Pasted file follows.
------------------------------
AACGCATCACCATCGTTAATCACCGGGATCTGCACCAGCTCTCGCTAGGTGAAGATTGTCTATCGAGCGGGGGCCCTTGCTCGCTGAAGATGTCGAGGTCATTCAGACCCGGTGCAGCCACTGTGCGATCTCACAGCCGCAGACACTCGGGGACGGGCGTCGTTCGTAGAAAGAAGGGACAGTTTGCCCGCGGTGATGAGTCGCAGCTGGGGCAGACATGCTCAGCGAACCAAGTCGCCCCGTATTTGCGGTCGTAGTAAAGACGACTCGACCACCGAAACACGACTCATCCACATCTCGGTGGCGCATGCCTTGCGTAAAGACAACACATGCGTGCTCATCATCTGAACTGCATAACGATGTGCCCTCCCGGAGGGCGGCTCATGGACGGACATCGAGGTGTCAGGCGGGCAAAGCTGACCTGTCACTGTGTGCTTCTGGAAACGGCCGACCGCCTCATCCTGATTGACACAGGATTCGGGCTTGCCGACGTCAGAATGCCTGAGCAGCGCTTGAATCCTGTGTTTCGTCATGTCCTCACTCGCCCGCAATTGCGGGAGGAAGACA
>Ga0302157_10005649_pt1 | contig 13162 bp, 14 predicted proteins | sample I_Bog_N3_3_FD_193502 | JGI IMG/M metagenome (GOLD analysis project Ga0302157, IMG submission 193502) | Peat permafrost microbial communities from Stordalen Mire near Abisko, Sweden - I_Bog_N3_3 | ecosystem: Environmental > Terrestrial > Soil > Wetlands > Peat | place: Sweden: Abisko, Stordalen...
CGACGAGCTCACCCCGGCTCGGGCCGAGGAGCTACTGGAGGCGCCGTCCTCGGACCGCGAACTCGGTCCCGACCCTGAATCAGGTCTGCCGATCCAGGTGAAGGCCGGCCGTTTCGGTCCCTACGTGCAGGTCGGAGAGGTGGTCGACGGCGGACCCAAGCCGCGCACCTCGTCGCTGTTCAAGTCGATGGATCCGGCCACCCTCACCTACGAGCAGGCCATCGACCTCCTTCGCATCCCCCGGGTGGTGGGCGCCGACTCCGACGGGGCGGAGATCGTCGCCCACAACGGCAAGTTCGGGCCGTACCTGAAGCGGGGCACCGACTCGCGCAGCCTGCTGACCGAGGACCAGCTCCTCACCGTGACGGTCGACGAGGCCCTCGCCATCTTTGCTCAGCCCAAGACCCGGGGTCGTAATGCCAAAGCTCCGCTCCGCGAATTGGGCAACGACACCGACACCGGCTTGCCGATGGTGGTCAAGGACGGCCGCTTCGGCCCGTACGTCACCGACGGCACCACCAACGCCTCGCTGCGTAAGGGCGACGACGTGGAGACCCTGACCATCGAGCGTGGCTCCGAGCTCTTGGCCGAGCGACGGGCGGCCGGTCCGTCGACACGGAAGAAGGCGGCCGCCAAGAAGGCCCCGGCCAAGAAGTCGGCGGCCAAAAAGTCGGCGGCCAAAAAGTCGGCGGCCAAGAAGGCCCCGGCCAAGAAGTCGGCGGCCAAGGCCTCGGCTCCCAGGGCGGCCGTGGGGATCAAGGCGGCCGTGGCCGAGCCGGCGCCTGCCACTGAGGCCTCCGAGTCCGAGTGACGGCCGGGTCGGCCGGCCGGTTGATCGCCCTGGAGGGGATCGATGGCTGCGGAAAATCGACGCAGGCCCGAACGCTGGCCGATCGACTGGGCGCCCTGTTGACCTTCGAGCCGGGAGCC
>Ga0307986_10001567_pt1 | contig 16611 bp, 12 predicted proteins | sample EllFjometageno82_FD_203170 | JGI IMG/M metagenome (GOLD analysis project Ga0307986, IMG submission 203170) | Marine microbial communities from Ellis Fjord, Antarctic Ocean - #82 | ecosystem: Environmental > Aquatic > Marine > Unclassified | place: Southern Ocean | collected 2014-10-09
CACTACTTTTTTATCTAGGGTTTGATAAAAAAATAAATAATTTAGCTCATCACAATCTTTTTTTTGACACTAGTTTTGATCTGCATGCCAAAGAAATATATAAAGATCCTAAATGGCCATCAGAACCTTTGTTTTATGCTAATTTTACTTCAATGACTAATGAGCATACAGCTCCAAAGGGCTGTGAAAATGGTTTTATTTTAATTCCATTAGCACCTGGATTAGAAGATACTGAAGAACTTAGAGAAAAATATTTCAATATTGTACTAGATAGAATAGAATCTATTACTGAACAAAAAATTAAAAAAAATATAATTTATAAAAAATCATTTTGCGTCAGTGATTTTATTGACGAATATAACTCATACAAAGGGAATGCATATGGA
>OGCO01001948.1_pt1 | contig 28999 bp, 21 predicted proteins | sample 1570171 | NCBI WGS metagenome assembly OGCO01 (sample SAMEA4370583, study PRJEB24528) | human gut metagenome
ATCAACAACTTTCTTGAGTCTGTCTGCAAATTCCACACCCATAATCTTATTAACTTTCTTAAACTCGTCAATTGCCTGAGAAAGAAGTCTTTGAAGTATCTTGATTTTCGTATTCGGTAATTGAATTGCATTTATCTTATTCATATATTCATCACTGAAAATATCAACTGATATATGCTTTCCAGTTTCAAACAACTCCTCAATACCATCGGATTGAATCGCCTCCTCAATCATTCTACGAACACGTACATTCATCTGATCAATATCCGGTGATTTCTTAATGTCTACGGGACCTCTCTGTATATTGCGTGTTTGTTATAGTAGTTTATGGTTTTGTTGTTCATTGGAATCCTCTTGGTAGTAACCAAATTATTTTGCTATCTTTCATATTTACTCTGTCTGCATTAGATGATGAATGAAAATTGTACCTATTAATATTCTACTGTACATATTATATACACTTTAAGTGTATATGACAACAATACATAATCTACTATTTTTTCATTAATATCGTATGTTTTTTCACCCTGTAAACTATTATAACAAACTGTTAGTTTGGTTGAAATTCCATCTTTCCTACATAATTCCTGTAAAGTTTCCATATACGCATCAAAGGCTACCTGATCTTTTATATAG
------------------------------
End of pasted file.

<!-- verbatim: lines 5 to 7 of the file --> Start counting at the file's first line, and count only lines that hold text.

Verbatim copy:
CACTACTTTTTTATCTAGGGTTTGATAAAAAAATAAATAATTTAGCTCATCACAATCTTTTTTTTGACACTAGTTTTGATCTGCATGCCAAAGAAATATATAAAGATCCTAAATGGCCATCAGAACCTTTGTTTTATGCTAATTTTACTTCAATGACTAATGAGCATACAGCTCCAAAGGGCTGTGAAAATGGTTTTATTTTAATTCCATTAGCACCTGGATTAGAAGATACTGAAGAACTTAGAGAAAAATATTTCAATATTGTACTAGATAGAATAGAATCTATTACTGAACAAAAAATTAAAAAAAATATAATTTATAAAAAATCATTTTGCGTCAGTGATTTTATTGACGAATATAACTCATACAAAGGGAATGCATATGGA
>OGCO01001948.1_pt1 | contig 28999 bp, 21 predicted proteins | sample 1570171 | NCBI WGS metagenome assembly OGCO01 (sample SAMEA4370583, study PRJEB24528) | human gut metagenome
ATCAACAACTTTCTTGAGTCTGTCTGCAAATTCCACACCCATAATCTTATTAACTTTCTTAAACTCGTCAATTGCCTGAGAAAGAAGTCTTTGAAGTATCTTGATTTTCGTATTCGGTAATTGAATTGCATTTATCTTATTCATATATTCATCACTGAAAATATCAACTGATATATGCTTTCCAGTTTCAAACAACTCCTCAATACCATCGGATTGAATCGCCTCCTCAATCATTCTACGAACACGTACATTCATCTGATCAATATCCGGTGATTTCTTAATGTCTACGGGACCTCTCTGTATATTGCGTGTTTGTTATAGTAGTTTATGGTTTTGTTGTTCATTGGAATCCTCTTGGTAGTAACCAAATTATTTTGCTATCTTTCATATTTACTCTGTCTGCATTAGATGATGAATGAAAATTGTACCTATTAATATTCTACTGTACATATTATATACACTTTAAGTGTATATGACAACAATACATAATCTACTATTTTTTCATTAATATCGTATGTTTTTTCACCCTGTAAACTATTATAACAAACTGTTAGTTTGGTTGAAATTCCATCTTTCCTACATAATTCCTGTAAAGTTTCCATATACGCATCAAAGGCTACCTGATCTTTTATATAG